Even though it’s past midnight here, I’m sticking to my promise. Here is Chapter 7, freshly typed by a sleep deprived me! Enjoy …Please do. 🙂 It would make my day! (or tomorrow, when I wake up to see all your likes and comments…Here’s to fingers crossed, even in sleep.)
WE JOIN Chad and June, after Terry’s surprise visit to Chad, where she discovers Chad is still without a story, but a wonderful tale to tell, and he must find this ‘tale’ she suddenly sees after hearing all about June…
- Something for the Lady
It was beginning to get dark inside when Chad finally stopped and wondered where June had disappeared to. He’d managed to write just over thousand word of gibberish, yet failing to see the entire picture of where he was going with it. He was just semi glad he had written something. He folded the laptop away and slid off the bench top, unable to feel his butt any longer.
“June,” he called out, staring up the stairs. Suddenly, she appeared at the door of her room. She walked down, rubbing some sleep off her eyes.
“You finished?” she asked with a smile, and Chad shook his head, not understanding. “The lady.”
“Oh, yes. She left ages ago. I completely forgot to tell you.” June shrugged at him. “Have you had lunch?” suddenly absolutely starved. June shook her head. “You hungry?”
“Famished,” she laughed, eyeing the coffee cup she’d left on the table.
“Is that all you’ve had?” Chad asked, shocked. “Why didn’t you tell me? I’m sure there’s something in the fridge.”
“Actually, Chad, there’s nothing in your house to eat,” she said sheepishly, “but it’s okay, I slept it off.”
“Slept if off?”
“It’s nothing,” she shrugged. “Bax and I did it all the time…”
“You should have told me,” he said rather disappointed at himself. He immediately strode up the stairs, calling out behind him. “Get ready. We’re going out.”
“You don’t have to get me anything Chad!” June called out, staring up at the top of the stairs, unable to tell him, she didn’t have anything suitable for ‘going out’.
Somewhere from the upper level, he replied. “I’m hungry. Besides, as you pointed out, there is indeed no food in the house, at least not some we should eat anyway.” As he ran down the stairs buttoning up his fresh shirt, he smiled, a kind of careless smile she hadn’t seen on him before “I hate going shopping by myself.”
June gave a weak smile in turn. “Do I look okay like this?” she asked and watched Chad eye her for the first time from toes to head, and the few seconds made June feel as if she were standing there without any clothes at all. She was in fact just wearing old house pants and a big t-shirt that would have looked okay if it were a little shorter.
Chad didn’t say anything for a moment, and then suddenly retraced his steps back upstairs. “Be back in a jiffy!” And he was, in less than a minute, he appeared at the top of the stairs in an old drawstring linen pants and a faded polo shirt. He smiled charmingly, and approached her. All June could do was watch him as he came down the stairs. He stood in front of her and eyed her t-shirt. “May I?”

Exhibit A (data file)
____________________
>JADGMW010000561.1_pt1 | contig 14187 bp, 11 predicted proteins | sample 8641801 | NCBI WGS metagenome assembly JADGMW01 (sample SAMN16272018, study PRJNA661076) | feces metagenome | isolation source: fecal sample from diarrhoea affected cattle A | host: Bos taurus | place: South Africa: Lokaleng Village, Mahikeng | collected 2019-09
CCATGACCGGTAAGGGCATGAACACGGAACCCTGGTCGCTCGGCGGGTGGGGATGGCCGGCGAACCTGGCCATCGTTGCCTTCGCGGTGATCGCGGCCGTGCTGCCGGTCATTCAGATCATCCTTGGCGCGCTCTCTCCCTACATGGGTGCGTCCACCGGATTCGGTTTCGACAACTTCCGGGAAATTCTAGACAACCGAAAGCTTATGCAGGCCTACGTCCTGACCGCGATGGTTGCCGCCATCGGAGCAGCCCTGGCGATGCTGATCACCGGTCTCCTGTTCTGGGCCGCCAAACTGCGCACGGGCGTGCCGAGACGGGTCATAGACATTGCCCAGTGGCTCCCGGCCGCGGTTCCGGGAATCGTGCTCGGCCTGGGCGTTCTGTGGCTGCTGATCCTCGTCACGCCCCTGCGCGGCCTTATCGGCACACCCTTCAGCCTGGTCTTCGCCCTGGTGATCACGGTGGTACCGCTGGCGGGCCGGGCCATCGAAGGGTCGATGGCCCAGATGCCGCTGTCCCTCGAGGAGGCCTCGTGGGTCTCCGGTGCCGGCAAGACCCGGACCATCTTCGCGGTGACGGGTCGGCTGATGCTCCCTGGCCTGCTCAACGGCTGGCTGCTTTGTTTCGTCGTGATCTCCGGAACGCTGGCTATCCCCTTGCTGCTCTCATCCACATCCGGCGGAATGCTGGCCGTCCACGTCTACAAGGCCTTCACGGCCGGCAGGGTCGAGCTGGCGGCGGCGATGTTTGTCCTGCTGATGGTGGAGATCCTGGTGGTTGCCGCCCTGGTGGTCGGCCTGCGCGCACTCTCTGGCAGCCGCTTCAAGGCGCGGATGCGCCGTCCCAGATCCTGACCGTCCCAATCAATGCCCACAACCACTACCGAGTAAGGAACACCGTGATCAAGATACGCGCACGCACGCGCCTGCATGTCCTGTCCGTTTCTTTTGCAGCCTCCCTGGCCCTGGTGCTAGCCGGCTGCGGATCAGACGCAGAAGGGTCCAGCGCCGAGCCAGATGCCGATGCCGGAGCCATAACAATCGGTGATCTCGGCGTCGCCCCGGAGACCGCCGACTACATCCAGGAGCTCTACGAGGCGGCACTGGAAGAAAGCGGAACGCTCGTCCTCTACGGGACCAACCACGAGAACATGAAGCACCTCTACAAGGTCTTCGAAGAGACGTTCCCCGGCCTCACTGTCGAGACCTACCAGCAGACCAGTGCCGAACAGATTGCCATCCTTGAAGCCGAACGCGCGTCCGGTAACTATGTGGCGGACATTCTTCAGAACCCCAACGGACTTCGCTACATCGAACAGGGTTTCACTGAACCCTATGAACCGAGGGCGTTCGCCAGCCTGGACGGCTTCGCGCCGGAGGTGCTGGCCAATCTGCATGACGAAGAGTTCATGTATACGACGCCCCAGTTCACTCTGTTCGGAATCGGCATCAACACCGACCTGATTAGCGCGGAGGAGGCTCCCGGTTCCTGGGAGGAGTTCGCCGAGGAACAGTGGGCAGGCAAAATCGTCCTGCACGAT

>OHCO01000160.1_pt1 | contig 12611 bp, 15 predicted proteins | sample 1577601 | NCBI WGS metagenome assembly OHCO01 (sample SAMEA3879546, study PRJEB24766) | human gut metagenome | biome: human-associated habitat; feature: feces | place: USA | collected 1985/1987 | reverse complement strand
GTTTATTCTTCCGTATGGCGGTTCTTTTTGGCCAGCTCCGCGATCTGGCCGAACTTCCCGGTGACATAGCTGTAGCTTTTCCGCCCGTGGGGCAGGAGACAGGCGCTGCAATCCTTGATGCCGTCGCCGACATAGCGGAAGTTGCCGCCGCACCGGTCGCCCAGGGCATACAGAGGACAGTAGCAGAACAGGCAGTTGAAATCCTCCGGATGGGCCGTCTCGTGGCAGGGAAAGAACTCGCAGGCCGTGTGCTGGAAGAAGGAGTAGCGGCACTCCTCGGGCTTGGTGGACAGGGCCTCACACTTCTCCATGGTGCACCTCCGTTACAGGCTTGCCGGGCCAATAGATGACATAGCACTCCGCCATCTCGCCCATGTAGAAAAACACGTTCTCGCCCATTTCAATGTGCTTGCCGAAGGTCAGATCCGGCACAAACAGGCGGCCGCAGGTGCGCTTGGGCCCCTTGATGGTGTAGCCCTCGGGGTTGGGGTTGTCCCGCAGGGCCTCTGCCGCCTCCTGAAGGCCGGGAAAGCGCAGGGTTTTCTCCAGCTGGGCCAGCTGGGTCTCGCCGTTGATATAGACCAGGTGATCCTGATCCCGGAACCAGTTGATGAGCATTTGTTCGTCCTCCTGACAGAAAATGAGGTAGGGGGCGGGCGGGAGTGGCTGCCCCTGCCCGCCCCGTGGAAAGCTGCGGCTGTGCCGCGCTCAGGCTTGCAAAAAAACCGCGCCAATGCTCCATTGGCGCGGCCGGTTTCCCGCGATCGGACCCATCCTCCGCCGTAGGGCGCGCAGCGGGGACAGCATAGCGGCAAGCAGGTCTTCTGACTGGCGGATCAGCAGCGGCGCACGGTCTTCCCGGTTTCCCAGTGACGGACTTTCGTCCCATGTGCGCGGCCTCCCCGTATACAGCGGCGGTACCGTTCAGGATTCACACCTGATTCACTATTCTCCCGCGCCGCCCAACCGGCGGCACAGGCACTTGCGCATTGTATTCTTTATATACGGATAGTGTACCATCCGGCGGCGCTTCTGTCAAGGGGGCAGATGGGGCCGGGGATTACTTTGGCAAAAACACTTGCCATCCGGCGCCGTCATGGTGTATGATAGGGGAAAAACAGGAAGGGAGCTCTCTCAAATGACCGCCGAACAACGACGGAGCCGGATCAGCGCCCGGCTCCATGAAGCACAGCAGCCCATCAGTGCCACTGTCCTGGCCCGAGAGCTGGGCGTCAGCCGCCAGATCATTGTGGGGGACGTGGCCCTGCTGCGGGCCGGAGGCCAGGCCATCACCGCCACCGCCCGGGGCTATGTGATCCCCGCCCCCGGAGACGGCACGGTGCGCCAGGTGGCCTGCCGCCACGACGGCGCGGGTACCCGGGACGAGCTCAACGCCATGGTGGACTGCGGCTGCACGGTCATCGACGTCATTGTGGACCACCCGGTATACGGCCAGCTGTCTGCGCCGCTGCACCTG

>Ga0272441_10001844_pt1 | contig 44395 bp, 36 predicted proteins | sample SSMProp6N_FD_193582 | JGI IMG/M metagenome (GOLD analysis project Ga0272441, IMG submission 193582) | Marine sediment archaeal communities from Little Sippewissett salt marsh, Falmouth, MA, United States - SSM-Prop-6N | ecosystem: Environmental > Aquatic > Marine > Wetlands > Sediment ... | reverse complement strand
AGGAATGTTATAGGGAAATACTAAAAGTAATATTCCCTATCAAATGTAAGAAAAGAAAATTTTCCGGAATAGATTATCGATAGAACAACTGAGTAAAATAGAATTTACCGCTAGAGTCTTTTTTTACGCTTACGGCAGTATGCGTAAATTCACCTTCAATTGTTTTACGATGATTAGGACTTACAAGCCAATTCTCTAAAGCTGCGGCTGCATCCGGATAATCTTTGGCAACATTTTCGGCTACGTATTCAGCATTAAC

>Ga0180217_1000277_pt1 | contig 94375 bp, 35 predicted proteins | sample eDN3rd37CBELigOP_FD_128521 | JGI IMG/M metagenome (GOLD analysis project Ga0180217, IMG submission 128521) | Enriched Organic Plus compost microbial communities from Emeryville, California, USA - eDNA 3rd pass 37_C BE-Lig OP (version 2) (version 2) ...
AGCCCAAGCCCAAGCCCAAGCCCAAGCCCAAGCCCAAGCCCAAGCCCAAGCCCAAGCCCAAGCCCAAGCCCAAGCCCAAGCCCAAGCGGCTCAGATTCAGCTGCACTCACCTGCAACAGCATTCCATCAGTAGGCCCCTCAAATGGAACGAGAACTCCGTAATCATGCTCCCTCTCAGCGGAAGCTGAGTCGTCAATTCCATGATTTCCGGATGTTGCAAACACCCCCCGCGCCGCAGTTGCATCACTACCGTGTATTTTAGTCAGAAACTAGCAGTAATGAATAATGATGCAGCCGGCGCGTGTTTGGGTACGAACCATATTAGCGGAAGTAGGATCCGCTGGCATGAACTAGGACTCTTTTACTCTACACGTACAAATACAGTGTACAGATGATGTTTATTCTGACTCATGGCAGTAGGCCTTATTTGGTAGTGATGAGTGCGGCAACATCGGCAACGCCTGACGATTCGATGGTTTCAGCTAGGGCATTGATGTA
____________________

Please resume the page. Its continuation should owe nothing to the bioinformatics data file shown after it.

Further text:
June barely nodded, and suddenly gasped as Chad grabbed the bottom of her extra-long t-shirt which was in fact his, and he started trimming it around her waist so it looked more retro than drab. He took a step back and smiled again. “That okay?”
June looked at herself, and suddenly she wasn’t looking like she was wearing clothes that didn’t fit her. The rough edges looked rather nice. She looked back up at him, eyeing his change of clothes. “You didn’t have to change for me.”
“That shirt wasn’t very comfortable, and the pants, well, it didn’t match the polo.” He walked past June, turning the light on in the lounge as they reached for the door. “Do you like Thai? There’s a cute little restaurant where the shops are. And afterwards, we can pop into Woolies and grab some grocery.”
“Sounds nice.” June wasn’t entirely sure since she didn’t do spicy food, but she felt she could hear her tummy rumbling, and she certainly didn’t want to seem demanding. After all, all Chad had done so far was beyond any kindness she had received since she’d become another number on the streets.
Chad ordered their meals and watched other patrons for want of things. “How are you finding the book?” he asked casually to fill the awkward silence. He actually had no desire to mix June into this alternate world of words that he used to have, once upon a time, till couple of months ago that is. He liked that she was in his real world and not some character in his story. She was in his life, unlike so many people who’d slowly drifted away. In fact, he couldn’t quite recall the last time he’d even chatted with his mother on the phone. He must try and do that more often, he thought, until he realised June was speaking. He tuned in.
“…not bad so far,” she sipped water trying not to think about how hungry she really was. “I don’t normally read romance novels.”
Chad laughed, though slightly on edge. “It’s not really romance, is it?”
June narrowed her eyes at him as the waitress brought over their entrée. “It’s not you book, is it?”